“Here.” He handed me a single piece of notebook paper folded in quarters. He’d called earlier and said he wanted to see me. Not with her, the way I normally visited, but just me. When I’d gotten there, he lay in the hospital bed, looking no better or worse than what had become the usual. This cancer thing was taking a lot out of him, but he was being strong. “Will, I’ve wanted to tell you this countless times, but I couldn’t. I’m sorry. Just-” His voice broke, “Just read this. Once you get home.”
“Okay. Of course, I will, Dev. Is there, are you…” My voice trailed off, because I couldn’t find the words anymore. Fear too often choked them back. A constant fear that one day he’d just slip away. One of the very best friends I’d ever had.
“No,” he said. “It’s not… no. I’m fine.” Too many unfinished sentences, too many words left unsaid out of fear on my behalf and reassurance on his. We spent the next half hour talking of lighter things. Of music, new movies, old friends. Of her. He worried about her, he said. Worried that she was taking everything harder than she’d ever let on to either of us.
She was our best friend, the three of us nearly inseparable since the day we met, on our first day of work, sticking together because alone was too much too handle. Though we became a part of the larger group quickly, the three of us still gravitated together. There was something that held us together, something more than the casual friendships that I’d experienced before. She and Devon made me laugh with their constant, good-natured banter, and the three of us teased each other relentlessly, but when it came down to it, if one of us needed to talk, the other two were there with a sympathetic ear. They were the only two people in the world in whom I put my complete trust.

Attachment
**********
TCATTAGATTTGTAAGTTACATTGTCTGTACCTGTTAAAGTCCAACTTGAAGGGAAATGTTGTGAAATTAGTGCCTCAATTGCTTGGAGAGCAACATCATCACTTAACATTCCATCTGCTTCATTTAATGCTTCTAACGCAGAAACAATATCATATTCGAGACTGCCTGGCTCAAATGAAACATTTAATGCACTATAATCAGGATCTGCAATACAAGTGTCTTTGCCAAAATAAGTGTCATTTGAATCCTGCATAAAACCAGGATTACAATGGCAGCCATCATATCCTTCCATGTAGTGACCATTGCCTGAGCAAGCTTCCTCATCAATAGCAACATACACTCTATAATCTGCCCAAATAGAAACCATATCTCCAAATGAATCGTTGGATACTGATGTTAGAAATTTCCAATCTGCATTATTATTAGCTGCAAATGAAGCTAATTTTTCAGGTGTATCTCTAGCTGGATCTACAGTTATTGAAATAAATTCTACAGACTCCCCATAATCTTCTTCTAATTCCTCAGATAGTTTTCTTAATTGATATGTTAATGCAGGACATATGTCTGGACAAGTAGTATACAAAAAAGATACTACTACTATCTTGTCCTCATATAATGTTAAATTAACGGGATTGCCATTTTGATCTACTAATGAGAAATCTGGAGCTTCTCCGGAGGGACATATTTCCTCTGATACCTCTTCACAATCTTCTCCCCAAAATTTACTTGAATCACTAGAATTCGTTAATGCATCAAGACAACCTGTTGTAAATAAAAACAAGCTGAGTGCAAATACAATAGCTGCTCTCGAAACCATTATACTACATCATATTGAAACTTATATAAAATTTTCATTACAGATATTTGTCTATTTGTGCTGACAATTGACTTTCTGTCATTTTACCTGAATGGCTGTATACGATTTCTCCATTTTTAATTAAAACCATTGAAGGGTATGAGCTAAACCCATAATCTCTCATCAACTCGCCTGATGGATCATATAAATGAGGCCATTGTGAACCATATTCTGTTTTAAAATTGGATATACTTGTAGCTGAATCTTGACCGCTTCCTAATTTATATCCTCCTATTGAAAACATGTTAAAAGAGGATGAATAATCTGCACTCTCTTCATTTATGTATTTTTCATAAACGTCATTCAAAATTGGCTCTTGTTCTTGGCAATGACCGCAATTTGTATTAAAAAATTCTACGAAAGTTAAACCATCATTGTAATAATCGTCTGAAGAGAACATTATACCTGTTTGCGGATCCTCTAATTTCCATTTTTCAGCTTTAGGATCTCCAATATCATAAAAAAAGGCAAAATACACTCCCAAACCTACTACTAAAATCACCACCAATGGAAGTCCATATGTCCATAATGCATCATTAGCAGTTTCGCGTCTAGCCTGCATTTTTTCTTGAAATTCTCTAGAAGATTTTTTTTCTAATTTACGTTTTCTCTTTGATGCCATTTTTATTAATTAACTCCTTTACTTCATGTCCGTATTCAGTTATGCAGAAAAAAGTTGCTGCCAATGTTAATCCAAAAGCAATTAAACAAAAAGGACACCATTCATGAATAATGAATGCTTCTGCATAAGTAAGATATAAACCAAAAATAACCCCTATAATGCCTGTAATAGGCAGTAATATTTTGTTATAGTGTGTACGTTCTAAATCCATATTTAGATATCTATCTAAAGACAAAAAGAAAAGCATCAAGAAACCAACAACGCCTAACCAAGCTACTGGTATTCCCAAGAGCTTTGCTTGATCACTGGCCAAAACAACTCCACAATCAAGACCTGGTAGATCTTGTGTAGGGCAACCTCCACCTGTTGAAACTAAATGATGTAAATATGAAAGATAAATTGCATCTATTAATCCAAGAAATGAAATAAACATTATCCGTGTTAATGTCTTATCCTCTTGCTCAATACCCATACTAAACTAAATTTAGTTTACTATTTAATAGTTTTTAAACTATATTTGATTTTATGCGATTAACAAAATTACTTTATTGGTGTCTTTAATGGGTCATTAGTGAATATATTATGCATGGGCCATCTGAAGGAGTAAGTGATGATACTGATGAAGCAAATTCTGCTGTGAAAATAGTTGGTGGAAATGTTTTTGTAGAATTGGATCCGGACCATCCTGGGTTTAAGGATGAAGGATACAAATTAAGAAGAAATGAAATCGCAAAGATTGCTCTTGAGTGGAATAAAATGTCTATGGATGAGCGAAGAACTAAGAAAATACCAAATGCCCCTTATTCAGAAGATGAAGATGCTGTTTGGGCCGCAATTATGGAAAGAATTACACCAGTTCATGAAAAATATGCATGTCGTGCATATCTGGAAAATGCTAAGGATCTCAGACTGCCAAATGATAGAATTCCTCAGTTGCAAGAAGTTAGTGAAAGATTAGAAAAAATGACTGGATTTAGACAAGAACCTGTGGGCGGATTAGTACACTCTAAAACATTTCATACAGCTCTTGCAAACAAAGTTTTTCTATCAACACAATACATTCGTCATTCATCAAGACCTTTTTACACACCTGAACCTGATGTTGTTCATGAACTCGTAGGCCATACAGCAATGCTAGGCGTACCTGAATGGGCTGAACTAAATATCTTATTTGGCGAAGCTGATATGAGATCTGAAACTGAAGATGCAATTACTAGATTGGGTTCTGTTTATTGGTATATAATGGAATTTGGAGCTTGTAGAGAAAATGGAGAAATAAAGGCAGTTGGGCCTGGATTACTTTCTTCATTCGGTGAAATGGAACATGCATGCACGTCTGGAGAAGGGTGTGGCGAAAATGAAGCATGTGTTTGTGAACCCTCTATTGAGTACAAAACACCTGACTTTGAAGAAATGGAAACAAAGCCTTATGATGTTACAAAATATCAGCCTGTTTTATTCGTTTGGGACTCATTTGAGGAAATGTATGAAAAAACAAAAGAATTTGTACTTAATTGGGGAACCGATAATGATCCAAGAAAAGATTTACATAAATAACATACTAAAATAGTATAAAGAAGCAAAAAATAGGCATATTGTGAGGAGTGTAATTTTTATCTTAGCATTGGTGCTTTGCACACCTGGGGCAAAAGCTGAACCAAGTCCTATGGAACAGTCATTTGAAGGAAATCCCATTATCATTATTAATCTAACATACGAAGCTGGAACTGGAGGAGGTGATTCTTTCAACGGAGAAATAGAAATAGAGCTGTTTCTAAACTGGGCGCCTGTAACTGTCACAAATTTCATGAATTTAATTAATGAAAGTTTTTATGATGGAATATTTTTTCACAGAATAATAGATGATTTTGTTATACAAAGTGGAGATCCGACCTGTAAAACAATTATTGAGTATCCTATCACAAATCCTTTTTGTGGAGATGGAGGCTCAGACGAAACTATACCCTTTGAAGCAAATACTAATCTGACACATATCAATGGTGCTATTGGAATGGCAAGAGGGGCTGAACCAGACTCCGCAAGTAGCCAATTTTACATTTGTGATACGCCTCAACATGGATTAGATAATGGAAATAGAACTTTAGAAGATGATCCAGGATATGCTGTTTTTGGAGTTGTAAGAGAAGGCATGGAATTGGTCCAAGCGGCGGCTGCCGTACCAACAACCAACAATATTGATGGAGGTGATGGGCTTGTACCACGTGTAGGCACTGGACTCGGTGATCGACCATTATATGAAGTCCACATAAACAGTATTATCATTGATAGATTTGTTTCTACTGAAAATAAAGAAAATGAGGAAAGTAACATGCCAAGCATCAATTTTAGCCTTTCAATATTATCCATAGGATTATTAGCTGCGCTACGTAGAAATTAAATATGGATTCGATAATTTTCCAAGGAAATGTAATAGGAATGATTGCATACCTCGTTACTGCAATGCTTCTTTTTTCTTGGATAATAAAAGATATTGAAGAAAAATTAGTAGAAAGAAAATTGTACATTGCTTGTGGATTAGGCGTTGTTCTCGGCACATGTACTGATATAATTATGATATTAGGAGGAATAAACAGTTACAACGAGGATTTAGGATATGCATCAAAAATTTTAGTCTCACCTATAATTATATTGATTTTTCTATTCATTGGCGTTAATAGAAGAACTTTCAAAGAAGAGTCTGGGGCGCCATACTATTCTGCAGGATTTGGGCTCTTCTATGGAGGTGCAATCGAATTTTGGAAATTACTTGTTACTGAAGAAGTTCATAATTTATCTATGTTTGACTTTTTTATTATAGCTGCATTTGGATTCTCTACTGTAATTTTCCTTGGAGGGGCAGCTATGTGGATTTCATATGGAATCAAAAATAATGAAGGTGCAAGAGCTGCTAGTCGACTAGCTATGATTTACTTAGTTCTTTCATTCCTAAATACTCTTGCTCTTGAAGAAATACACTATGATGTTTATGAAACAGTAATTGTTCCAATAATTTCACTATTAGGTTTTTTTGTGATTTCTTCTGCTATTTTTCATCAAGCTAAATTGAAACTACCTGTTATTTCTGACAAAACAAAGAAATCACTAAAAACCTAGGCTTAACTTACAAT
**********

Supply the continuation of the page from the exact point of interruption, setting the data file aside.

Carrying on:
Soon enough, he became quieter and I knew he was getting tired. “Okay, Dev, I’d better get going.” I was always careful to never imply that he was weak or tired. He became too defensive, and it only made matters worse.
“Okay, just promise me you’ll read it.” He implored. I didn’t have the slightest clue what was in that note, but it must have been important for him to be so adamant. What puzzled me most was that he didn’t seem to want her to know. Why else would he have insisted that I come alone?
“I promise. I’ll come again, sometime next week. Then we can talk about it maybe. That is, if you want.” I added quickly.
“Yeah. Well, maybe.” I could tell he still didn’t feel comfortable having a conversation about whatever was in that note out loud. After saying goodbye and promising to bring her along for the three of us to visit sometime soon, I left. As tempted as I was to read the note right there in the parking lot as soon as I got into my car, I decided to wait until I could devote my full attention to it later that evening.
I know, it's kind of rough around the edges. Keep in mind, this is my first draft. The reason I didn't give "her" a name is because names were never my strong suit and I just can't find one that fits her. Hopefully it'll come eventually. Also, it's kinda strange for me writing from a male perspective, but that's just kind of how the story came to me. Opinions and advice would be much appreciated!